The Power sector is in complete dissaray. If the actors sole intentions were to act in such a shambolic manner as to ensure the total failure of the sector they could not have done a better job. It is difficult to know where to start but Nigeria needs electricity and vast sums have been invested to little effect. I suspect that the evolving 'Eligable Customer' policy will drive the need for a cost reflective tariff which along with metering is the basis of market success. There are ongoing project concieved to upgrade the transmission network and signs that enabling policy decision making is becoming more effective but Nigeria has one of the lowest electricity generation per capita in Africa averaging 4,000MW of production for 200 million people. There is a measure of economic activity and GDP growth which calculate the increase in artificial brightness over a country at night time to ascertain economic growth. The metric is predicated on the notion that increased economic activity is facilitated by electricity which enhances productive capacity. It might be a suitable alternative for Nigeria in 2019.

Foreign Direct investment has a key role to play in the Nigerian economy yet the omens do not appear portentious at the moment. Both UBS and HSBC have recently closed their rep offices in Nigeria. The latter after being accused of money laundering in the wake of injudicious ill advised criticism of the Presidents ability to stimulate the economy. The recent contretemp between the CBN and MTN has created distrust in the regulatory and legal environment. MTN once the poster boys for FDI in Nigeria have endured a long running saga with NCC, the regulator and the CBN. There is a concern that investor confidencence is being eroded by these onerous financial penalties. It certainly does not help when the Office of the Attorney General of the Federation usurps the role of the regulator from up on high. There are unquestionably governance issues and a World Bank ease of doing business ranking of 146 out of 190 countries surveyed is unhelpful in restoring confidence.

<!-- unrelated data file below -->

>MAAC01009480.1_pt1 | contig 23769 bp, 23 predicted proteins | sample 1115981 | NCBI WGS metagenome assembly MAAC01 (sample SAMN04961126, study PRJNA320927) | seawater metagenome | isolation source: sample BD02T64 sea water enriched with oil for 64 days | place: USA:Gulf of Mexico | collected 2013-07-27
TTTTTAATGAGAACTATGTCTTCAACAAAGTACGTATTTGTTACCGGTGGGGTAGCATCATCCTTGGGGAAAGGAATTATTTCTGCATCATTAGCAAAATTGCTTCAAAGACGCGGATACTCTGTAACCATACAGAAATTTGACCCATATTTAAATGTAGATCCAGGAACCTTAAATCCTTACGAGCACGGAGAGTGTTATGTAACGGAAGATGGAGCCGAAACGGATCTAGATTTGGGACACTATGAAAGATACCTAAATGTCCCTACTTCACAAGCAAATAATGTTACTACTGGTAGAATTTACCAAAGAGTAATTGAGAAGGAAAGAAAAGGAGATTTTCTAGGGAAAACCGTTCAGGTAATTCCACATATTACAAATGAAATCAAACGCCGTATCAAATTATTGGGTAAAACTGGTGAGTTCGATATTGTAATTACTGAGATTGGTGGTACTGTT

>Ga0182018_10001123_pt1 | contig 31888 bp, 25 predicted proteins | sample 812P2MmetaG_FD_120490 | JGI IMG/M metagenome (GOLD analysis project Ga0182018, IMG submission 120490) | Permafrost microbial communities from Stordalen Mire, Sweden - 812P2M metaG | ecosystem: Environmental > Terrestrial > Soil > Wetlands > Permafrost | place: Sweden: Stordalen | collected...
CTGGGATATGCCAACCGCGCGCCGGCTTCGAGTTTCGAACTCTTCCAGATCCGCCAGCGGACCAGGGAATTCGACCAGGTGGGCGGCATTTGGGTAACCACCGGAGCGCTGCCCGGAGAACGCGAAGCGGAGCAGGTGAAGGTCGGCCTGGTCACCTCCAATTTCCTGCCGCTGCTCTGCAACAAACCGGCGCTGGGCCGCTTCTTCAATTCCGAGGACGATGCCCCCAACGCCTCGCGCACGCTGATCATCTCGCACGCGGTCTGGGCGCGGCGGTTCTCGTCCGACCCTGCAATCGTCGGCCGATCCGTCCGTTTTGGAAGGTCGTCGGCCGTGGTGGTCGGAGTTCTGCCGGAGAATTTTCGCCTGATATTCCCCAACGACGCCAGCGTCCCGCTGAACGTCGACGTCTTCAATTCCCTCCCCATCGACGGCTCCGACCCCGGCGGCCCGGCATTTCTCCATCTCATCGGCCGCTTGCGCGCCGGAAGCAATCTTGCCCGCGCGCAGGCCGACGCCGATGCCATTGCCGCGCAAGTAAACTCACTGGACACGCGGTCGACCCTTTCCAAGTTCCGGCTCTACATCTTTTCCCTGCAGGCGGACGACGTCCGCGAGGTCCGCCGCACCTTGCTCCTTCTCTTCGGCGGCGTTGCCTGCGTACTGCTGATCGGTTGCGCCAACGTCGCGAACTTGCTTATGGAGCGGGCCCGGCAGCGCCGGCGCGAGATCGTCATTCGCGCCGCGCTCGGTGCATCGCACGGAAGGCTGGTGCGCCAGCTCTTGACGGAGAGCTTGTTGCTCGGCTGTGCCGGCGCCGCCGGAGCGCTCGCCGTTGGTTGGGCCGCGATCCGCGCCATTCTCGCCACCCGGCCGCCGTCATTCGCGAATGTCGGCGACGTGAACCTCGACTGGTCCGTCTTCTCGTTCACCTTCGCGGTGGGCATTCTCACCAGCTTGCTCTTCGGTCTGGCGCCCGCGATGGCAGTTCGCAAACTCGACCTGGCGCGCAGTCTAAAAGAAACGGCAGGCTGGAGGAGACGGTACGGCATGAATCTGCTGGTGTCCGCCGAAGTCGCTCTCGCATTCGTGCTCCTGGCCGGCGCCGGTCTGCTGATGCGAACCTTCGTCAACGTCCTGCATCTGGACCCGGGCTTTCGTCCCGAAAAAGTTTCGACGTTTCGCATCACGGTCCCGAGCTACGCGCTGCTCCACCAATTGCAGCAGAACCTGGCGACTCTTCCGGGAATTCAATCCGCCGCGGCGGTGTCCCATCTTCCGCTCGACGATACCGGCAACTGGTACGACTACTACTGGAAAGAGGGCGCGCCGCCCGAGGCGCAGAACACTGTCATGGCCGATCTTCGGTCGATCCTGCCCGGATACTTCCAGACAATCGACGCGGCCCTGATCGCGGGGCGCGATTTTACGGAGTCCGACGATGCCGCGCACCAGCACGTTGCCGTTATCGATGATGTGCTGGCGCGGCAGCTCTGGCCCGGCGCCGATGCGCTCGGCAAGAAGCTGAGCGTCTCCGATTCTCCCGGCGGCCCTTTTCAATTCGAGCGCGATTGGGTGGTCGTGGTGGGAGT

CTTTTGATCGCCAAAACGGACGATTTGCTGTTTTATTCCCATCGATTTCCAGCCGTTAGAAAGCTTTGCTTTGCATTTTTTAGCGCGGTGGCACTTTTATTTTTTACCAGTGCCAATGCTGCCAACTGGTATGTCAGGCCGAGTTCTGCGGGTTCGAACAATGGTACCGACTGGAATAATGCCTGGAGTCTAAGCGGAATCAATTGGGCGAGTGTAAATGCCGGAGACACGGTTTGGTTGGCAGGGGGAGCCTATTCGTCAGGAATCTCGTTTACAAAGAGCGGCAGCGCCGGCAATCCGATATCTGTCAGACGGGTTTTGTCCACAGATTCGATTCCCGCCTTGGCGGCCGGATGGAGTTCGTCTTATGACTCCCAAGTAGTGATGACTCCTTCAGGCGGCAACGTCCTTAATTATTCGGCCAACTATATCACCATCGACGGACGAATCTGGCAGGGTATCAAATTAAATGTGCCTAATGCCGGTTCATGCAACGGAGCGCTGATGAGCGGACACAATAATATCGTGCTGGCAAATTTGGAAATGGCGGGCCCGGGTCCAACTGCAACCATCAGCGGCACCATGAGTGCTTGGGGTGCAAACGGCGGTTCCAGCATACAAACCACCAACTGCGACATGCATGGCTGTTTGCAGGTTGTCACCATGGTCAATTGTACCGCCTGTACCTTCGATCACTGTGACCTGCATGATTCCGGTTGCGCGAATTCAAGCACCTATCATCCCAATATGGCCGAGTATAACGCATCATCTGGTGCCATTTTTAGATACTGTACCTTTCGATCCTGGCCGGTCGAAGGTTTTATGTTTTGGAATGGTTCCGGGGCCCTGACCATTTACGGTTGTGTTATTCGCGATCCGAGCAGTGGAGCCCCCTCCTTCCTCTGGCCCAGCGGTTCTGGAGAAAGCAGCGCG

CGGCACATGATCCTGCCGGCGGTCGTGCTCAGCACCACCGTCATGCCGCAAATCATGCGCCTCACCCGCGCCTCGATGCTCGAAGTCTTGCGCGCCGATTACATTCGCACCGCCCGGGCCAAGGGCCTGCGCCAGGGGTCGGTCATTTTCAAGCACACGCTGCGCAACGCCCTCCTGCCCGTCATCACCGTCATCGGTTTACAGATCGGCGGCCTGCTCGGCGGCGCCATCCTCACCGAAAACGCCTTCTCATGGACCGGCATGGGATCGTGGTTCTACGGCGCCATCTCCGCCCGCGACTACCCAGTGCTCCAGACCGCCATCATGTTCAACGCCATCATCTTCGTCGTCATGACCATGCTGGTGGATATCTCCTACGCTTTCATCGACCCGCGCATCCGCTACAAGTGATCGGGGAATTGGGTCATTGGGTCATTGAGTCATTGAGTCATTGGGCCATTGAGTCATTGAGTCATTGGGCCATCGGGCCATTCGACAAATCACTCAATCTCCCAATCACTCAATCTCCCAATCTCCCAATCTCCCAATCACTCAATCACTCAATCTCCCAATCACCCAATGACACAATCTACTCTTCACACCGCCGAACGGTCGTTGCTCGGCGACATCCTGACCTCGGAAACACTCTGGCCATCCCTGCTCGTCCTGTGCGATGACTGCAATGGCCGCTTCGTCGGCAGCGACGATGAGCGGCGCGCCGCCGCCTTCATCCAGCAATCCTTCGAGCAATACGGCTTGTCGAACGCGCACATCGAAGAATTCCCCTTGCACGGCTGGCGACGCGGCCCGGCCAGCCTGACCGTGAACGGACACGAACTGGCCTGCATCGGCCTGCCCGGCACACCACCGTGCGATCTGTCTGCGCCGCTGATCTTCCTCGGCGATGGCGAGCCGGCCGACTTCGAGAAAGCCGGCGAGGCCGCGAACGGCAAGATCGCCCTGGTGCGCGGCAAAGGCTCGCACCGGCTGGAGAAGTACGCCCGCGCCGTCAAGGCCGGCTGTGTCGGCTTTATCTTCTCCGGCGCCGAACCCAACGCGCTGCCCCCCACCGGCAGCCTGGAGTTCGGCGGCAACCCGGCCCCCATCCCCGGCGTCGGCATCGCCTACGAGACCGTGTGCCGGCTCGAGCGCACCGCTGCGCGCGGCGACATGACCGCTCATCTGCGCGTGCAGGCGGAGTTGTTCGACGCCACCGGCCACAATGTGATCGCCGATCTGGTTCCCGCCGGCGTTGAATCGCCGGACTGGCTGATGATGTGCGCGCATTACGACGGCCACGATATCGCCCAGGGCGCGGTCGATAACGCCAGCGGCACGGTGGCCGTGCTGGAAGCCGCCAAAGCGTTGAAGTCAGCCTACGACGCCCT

Foreign investment in the Nigerian rose by 114 percent, year-on-year, to $14.6 billion in the nine months to September 2018. Admittedly from a low base in 2017. Investment was driven by exchange rate stability, increases in crude oil receipts as the market improved and attractive yields on fixed income instruments. General elections , the likelihood of a prolonged global oil bear market resulting in weakened crude oil prices and the Fed interest rates hike create significant impediments to sustained growth.

The House of Assembly has harmonised a far from perfect Petroleum Industry Governance Bill (PIGB) which the President has finally agreed to sign. It is not the panacea that the industry requires, facing criticism from many stakeholders including the NNPC. It remains to be seen the extent to which it will act as a catalyst for investment in 2019. Nigeria has not conducted a bid round for over a decade. Any such bid rounds would be carried out in accordance with the PIGB. It is unclear when the other 3 Bills envisaged by the Petroleum Industry Bill will be enacted into law. The PIGB crucially unbundles the NNPC, creates a new regulator 'The Commission' and changes the way the successor companies fund their contractual obligations. The Ministry of Petroleum Resources have touted a bid round since 2017 and it is not a foregone conclusion that one will take place in 2019. There is still the onerous task of unbundling the NNPC which if experience is any guide will be no mean feat